DEFINITION of Counsel Selection Provision

A counsel selection provision is part of a professional or corporate liability insurance contract – a provision that allows the policyholder to select or approve the legal counsel that will represent him or her in the case of a claim. More specifically, counsel selection provisions allow directors and other corporate personnel who may be called to testify during an insurance claims case to be represented by an attorney who defends their interests as well as the interests of the company that has purchased the liability policy.

BREAKING DOWN Counsel Selection Provision

Counsel selection provisions are an adjunct to the indemnity clauses of the insurance policies companies purchase in order to protect their senior management, such as officers and directors, from certain risks. Often an important recruiting tool in attracting executive talent, these indemnity clauses allow the company to hire lawyers to defend employees in case of a trial arising from a lawsuit. Directors and officers of a company naturally want to ensure that competent lawyers represent them if they are forced to appear in court; however, if the company is responsible for choosing the counsel, then managers could wind up not receiving the best defense. It's possible that they will be represented by lawyers who are not concerned with their best interests, but rather the best interests of the company. Even though he or she is a corporate employee, the reputation of the indemnified individual is different than that of the company – meaning that the individual’s reputation may be damaged while that of the company’s may be protected.

Enter the counsel selection provision, which allows the individual some say in the choice of representation. It might read something like "In the event the Company shall be obligated under Section 3(a) hereof to pay the expenses of any proceeding against Indemnitee, the Company, if appropriate, shall be entitled to assume the defense of such proceeding, with counsel approved by Indemnitee" (italics added).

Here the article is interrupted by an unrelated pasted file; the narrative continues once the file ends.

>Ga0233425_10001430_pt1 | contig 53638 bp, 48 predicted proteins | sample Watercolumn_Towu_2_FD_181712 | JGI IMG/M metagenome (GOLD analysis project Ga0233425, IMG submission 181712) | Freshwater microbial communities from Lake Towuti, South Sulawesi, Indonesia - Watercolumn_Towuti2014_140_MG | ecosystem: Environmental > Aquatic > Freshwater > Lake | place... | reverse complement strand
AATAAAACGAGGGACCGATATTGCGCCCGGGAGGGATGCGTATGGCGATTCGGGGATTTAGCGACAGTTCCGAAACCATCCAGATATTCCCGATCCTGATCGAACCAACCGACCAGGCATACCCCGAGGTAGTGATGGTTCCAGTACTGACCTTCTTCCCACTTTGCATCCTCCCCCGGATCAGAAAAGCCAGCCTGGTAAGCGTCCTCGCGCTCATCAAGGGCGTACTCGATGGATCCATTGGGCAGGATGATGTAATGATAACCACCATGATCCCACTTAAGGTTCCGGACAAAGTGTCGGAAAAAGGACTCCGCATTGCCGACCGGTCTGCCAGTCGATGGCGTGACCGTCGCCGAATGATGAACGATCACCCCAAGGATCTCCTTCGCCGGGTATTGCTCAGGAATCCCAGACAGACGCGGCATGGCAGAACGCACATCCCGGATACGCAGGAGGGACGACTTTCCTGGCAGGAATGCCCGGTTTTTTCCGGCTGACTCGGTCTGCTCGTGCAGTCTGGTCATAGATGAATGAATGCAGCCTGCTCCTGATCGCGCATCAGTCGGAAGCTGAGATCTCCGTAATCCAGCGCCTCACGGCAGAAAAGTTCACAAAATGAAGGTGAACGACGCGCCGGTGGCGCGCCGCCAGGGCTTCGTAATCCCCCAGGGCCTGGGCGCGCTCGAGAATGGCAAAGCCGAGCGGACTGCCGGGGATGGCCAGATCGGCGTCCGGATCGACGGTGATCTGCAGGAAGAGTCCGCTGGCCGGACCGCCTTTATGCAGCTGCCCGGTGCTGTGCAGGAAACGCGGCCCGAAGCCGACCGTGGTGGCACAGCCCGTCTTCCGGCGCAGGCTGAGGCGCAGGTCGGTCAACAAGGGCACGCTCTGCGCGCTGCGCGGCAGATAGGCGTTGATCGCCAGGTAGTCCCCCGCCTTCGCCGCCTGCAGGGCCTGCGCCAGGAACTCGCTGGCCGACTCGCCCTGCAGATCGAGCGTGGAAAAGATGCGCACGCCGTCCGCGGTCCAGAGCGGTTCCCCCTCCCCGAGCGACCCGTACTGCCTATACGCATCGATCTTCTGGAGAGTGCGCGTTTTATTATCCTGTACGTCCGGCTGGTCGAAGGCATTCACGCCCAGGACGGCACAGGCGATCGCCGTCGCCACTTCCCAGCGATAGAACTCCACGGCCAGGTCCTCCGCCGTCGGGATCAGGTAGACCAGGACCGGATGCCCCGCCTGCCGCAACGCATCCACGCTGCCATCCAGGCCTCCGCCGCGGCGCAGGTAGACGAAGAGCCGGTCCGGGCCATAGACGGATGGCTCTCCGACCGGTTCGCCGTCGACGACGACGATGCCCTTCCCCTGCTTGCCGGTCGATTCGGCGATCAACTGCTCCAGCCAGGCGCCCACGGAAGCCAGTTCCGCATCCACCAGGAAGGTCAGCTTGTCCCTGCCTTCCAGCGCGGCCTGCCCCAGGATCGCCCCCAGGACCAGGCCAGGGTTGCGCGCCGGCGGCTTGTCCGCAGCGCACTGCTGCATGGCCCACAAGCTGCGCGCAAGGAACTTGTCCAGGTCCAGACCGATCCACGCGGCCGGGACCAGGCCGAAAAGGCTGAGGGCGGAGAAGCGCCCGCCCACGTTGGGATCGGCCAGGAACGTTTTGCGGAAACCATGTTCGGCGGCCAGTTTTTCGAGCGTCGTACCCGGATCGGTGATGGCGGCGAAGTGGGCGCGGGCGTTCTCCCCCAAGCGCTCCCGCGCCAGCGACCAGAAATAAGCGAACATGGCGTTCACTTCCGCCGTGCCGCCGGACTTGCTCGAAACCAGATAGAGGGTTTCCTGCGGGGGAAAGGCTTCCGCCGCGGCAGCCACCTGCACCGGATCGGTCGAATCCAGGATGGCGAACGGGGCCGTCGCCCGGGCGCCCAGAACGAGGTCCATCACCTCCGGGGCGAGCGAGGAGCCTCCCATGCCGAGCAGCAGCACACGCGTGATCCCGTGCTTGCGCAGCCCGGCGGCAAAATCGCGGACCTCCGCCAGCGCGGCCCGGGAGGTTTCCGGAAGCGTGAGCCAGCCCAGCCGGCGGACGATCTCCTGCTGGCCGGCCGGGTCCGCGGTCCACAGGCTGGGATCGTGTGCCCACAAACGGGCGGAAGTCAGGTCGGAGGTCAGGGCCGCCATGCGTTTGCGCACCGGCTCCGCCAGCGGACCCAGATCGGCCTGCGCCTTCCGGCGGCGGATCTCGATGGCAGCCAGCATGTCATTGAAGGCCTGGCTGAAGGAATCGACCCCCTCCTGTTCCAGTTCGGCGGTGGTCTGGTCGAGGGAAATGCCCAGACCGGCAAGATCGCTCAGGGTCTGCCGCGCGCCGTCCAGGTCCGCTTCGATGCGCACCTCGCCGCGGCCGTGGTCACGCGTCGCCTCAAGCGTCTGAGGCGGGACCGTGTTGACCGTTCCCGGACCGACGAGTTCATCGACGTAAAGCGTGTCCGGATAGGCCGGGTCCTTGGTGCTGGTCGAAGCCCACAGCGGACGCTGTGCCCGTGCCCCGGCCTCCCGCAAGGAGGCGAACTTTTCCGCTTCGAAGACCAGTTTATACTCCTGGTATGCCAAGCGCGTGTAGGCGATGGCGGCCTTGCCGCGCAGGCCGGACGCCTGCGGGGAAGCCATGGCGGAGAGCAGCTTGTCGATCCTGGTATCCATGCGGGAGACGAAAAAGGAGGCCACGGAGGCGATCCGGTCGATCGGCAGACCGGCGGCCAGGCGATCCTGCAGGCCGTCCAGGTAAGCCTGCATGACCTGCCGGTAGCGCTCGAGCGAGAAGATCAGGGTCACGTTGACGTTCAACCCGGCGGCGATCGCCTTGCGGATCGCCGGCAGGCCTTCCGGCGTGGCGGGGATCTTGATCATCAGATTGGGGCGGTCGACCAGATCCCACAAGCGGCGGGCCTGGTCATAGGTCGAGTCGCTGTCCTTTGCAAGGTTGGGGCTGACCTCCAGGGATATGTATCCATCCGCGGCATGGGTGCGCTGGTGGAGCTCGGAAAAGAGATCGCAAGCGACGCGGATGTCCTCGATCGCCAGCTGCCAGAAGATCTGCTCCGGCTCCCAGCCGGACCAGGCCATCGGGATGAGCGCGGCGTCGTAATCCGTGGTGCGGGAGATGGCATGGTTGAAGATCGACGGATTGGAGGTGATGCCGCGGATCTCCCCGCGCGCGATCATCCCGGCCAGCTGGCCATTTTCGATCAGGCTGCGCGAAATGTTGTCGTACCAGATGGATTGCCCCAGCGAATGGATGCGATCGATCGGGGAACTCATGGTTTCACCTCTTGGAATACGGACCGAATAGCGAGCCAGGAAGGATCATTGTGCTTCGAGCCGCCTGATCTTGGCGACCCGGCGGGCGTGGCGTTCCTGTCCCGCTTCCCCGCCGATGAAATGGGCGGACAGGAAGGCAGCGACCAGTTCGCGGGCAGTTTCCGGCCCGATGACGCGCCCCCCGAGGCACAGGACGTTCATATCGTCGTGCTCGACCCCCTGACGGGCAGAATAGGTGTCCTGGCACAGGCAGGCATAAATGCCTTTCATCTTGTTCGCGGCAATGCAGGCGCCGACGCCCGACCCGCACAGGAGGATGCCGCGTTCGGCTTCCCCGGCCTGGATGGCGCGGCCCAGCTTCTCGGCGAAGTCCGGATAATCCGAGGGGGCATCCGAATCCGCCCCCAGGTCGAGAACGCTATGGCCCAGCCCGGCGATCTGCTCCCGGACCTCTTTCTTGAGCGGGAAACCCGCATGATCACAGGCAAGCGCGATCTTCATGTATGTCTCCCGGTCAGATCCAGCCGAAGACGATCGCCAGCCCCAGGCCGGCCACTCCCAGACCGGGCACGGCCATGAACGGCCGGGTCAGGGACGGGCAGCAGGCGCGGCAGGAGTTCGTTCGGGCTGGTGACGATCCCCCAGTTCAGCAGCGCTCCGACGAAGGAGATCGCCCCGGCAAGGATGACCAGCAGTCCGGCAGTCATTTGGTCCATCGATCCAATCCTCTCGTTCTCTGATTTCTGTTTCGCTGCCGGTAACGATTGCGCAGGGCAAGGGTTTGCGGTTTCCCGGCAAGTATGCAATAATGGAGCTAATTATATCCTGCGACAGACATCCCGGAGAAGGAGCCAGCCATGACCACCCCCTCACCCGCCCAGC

Courts have found that the fact that the company has offered indemnification does not mean that it can prevent those protected by the clause from obtaining the best defense against. While the insured company is ultimately the party that has purchased the liability policy, it may not necessarily force those who are to appear in court to accept inferior legal representation – the in-house counsel, say, instead of an experienced litigator or trial attorney.

Another Use of Counsel Selection Provisions

Counsel selection provisions don't always deal with questions of legal competence; some have to do with legal strategy. In a lawsuit involving several executives, for example, the company counsel may wish to take a group defense approach: This would treat each executive as the same. In reality, however, individual executives may have different responsibilities and roles in matters or events relating to the claim. This sort of issue could be addressed by a counsel selection provision that reads something like, "the Holders of a majority of the Registrable Securities covered by any such registration may select one counsel to represent all Holders of Registrable Securities; provided, however, that in the event that the counsel selected as provided above is also acting as counsel to the Company, the remaining Holders shall be entitled to select one additional counsel to represent all such remaining Holders."

(Both provision examples are taken from Law Insider, a contract database that offers selections from actual corporate contracts.)